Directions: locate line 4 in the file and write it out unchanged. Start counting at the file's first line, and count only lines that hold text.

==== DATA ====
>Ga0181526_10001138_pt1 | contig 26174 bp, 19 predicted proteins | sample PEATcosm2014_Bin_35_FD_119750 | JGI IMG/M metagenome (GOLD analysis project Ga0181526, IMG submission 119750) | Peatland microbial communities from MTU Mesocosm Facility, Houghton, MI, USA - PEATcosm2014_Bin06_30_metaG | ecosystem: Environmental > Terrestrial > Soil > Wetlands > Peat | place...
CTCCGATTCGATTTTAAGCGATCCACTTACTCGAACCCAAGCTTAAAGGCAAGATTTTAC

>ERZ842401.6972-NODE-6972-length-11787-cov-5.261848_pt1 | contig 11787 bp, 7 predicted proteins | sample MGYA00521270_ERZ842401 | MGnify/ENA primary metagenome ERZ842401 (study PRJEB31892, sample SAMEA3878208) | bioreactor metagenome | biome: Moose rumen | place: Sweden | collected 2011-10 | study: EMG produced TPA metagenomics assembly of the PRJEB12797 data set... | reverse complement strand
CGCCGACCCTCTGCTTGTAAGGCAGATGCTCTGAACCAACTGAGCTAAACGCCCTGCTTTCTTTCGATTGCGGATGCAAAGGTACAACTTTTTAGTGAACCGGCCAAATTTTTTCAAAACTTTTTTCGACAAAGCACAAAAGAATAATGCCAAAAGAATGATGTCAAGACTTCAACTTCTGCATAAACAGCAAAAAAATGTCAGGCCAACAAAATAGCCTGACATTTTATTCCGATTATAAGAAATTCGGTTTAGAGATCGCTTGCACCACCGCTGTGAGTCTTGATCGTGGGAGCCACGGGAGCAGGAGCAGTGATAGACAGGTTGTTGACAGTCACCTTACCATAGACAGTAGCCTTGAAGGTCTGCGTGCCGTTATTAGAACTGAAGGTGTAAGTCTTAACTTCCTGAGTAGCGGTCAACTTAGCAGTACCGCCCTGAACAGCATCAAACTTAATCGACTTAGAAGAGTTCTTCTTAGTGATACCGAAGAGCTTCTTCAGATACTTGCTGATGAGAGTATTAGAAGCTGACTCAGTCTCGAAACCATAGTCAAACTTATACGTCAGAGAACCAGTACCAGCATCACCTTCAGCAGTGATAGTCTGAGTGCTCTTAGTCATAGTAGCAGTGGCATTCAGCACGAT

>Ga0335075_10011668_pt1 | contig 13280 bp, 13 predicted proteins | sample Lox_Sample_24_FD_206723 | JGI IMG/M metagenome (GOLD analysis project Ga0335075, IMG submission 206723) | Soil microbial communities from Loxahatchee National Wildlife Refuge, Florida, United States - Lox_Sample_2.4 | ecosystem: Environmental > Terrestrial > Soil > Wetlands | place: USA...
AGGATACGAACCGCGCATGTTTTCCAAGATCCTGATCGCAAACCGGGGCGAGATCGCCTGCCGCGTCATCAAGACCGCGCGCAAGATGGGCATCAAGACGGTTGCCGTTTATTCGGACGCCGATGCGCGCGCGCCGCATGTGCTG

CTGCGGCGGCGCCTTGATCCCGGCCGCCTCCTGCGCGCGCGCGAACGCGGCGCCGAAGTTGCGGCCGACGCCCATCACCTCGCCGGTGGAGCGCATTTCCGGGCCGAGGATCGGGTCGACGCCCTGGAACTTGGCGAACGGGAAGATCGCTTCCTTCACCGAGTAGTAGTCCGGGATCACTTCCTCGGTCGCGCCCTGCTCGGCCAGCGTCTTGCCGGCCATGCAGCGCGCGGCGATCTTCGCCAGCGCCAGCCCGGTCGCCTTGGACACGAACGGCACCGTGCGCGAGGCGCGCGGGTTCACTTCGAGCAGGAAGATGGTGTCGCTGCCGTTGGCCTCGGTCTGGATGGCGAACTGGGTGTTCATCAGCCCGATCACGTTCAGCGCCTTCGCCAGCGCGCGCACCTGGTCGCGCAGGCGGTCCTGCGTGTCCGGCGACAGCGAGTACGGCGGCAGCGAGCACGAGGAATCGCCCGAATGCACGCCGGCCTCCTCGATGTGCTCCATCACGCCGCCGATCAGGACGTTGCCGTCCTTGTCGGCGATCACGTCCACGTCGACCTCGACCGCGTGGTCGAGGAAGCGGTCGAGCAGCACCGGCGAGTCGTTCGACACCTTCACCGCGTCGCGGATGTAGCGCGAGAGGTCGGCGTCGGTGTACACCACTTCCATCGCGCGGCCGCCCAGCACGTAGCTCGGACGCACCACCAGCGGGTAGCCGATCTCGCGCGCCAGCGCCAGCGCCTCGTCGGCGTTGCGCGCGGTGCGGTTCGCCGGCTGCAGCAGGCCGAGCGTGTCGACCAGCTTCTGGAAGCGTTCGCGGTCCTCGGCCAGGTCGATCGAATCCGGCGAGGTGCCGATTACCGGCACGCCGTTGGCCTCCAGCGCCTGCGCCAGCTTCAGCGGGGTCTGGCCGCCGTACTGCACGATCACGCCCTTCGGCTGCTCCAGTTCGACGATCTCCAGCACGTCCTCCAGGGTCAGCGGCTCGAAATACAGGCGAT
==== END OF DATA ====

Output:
CGCCGACCCTCTGCTTGTAAGGCAGATGCTCTGAACCAACTGAGCTAAACGCCCTGCTTTCTTTCGATTGCGGATGCAAAGGTACAACTTTTTAGTGAACCGGCCAAATTTTTTCAAAACTTTTTTCGACAAAGCACAAAAGAATAATGCCAAAAGAATGATGTCAAGACTTCAACTTCTGCATAAACAGCAAAAAAATGTCAGGCCAACAAAATAGCCTGACATTTTATTCCGATTATAAGAAATTCGGTTTAGAGATCGCTTGCACCACCGCTGTGAGTCTTGATCGTGGGAGCCACGGGAGCAGGAGCAGTGATAGACAGGTTGTTGACAGTCACCTTACCATAGACAGTAGCCTTGAAGGTCTGCGTGCCGTTATTAGAACTGAAGGTGTAAGTCTTAACTTCCTGAGTAGCGGTCAACTTAGCAGTACCGCCCTGAACAGCATCAAACTTAATCGACTTAGAAGAGTTCTTCTTAGTGATACCGAAGAGCTTCTTCAGATACTTGCTGATGAGAGTATTAGAAGCTGACTCAGTCTCGAAACCATAGTCAAACTTATACGTCAGAGAACCAGTACCAGCATCACCTTCAGCAGTGATAGTCTGAGTGCTCTTAGTCATAGTAGCAGTGGCATTCAGCACGAT